In 1709 in Britain, candles were taxed and people forbidden from making their own. This punitive tax was eventually repealled in 1831, resulting in a renaissance of decorative candles. It was not until new alternatives were looming when frenchman M. Chevereul purified tallow by treating it with alkali & sulphuric acid thus creating a clean-burning stearin candle which was long-lasting.

M. Cambaceres another Frenchman devised the plaited wick in 1825. This he steeped in mineral salts to make it curve on burning, thereby obviating the need to trim wicks.

In 1834 Joseph Morgan created a candle making machine which could produce up to 1500 candles an hour. In 1850, parrafin wax appeared, shortly followed in 1857 with the combination of stearin & the plaited wick resulting in a bright affordable candle.

The nineteenth century brought the development of patented candlemaking machines, making candles available for the poorest homes. In an attempt to protect the industry, England passed a law forbidding the making of candles at home without purchase of a special licence. At this time, a chemist named Michel Eugene Chevreul made an important discovery. He realized that tallow was not one substance but a composition of two fatty acids, stearic acid and oleic acid, combined with glycerine to form a neutral non-flammable material.”

By removing the glycerine from the tallow mixture, Chevreul invented a new substance called “stearine.” Stearine was harder than tallow and burned brighter and longer. It is this substance known today as stearin or stearic acid that led to the improvement of candle quality. Stearin also made improvements in the manufacture of wicks possible. It put an end to the constant round of snuffing and trimming wicks once they were lit. Instead of being made of simply twisted strands of cotton, wicks were now plaited tightly; the burned portion curled over and was completely consumed, rather than falling messily into the melting wax.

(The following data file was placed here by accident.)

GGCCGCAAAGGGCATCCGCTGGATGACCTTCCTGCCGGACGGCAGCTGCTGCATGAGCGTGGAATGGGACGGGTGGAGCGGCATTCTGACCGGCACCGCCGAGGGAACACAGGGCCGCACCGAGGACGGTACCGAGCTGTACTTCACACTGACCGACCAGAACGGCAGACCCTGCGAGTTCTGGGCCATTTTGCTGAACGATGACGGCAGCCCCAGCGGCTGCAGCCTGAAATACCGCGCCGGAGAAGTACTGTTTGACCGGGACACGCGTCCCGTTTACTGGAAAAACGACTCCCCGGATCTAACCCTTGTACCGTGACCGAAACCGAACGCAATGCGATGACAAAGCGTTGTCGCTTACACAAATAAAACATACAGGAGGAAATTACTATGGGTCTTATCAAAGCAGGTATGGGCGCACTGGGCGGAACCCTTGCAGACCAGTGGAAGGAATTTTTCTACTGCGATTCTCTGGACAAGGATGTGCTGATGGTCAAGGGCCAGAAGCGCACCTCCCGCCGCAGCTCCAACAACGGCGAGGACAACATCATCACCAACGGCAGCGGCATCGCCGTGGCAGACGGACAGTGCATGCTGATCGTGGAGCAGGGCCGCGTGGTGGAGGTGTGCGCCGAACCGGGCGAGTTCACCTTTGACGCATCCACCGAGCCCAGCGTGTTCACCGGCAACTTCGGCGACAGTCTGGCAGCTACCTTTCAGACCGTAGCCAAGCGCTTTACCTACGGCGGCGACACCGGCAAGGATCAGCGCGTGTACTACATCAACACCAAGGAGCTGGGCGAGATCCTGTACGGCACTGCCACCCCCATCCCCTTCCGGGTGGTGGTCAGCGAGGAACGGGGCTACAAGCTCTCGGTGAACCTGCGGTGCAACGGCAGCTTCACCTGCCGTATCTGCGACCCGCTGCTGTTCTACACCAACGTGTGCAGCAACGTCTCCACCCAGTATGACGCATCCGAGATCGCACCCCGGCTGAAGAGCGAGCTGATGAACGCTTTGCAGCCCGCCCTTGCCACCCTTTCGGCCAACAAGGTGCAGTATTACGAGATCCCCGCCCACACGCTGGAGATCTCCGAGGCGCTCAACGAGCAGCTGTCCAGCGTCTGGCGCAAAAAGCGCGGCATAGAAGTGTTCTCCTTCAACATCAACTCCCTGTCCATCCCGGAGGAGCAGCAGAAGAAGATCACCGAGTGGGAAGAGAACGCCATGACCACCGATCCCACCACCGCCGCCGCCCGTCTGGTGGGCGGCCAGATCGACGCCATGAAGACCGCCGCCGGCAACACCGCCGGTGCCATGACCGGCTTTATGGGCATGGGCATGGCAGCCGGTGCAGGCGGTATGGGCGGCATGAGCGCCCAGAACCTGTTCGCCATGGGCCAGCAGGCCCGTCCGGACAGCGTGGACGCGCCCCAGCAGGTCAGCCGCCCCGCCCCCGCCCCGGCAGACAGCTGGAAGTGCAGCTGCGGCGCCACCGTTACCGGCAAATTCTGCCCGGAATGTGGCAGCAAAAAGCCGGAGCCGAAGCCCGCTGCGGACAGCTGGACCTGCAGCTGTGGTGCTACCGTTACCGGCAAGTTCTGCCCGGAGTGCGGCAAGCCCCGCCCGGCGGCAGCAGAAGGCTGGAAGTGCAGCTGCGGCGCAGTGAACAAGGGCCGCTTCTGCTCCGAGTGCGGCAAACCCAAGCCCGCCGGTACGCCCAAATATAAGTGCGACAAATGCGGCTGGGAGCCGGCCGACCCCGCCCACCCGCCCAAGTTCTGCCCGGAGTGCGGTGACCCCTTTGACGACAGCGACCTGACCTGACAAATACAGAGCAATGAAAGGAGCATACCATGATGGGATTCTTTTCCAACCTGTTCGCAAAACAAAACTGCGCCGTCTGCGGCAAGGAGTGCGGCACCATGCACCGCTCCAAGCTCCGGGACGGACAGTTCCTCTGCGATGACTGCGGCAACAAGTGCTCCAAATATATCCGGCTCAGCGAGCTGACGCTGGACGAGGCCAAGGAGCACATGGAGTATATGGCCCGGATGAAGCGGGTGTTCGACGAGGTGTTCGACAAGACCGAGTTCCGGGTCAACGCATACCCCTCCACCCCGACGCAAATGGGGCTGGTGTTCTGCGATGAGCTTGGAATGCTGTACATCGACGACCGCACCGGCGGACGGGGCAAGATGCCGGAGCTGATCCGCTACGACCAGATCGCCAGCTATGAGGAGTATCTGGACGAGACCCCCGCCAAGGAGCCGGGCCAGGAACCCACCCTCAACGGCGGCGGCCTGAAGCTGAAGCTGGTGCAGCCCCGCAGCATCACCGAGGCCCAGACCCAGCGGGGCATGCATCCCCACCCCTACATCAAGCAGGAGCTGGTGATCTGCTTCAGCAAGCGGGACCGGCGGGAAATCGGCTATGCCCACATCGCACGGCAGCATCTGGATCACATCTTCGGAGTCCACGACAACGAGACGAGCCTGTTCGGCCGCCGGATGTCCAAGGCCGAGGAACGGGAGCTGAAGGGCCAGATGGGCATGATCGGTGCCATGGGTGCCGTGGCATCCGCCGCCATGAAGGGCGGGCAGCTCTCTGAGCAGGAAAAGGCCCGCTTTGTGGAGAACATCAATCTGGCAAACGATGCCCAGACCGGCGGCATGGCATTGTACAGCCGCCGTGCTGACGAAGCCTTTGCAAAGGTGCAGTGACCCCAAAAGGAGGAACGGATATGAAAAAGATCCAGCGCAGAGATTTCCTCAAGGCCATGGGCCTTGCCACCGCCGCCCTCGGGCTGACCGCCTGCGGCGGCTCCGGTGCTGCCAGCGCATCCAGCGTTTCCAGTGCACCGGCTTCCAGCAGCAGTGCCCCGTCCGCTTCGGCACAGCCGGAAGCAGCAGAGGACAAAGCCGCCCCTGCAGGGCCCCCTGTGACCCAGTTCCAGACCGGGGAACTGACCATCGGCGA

More improvements such as the addition of lime, palmatine, and paraffin developed in commercial candle manufacture. Paraffin wax was extracted from crude oil . It equalled beeswax and spermaceti candles for brightness and hardness and were cheaper. Paraffin wax is still widely used today in commercial candlemaking.”

Rushlight Stand


For more resources on lighting, see

  • For a more detailed history of historical lighting, click on Early Lighting, a fabulous site filled with photos, illustrations, and definitions.

  • Candlelight reflectors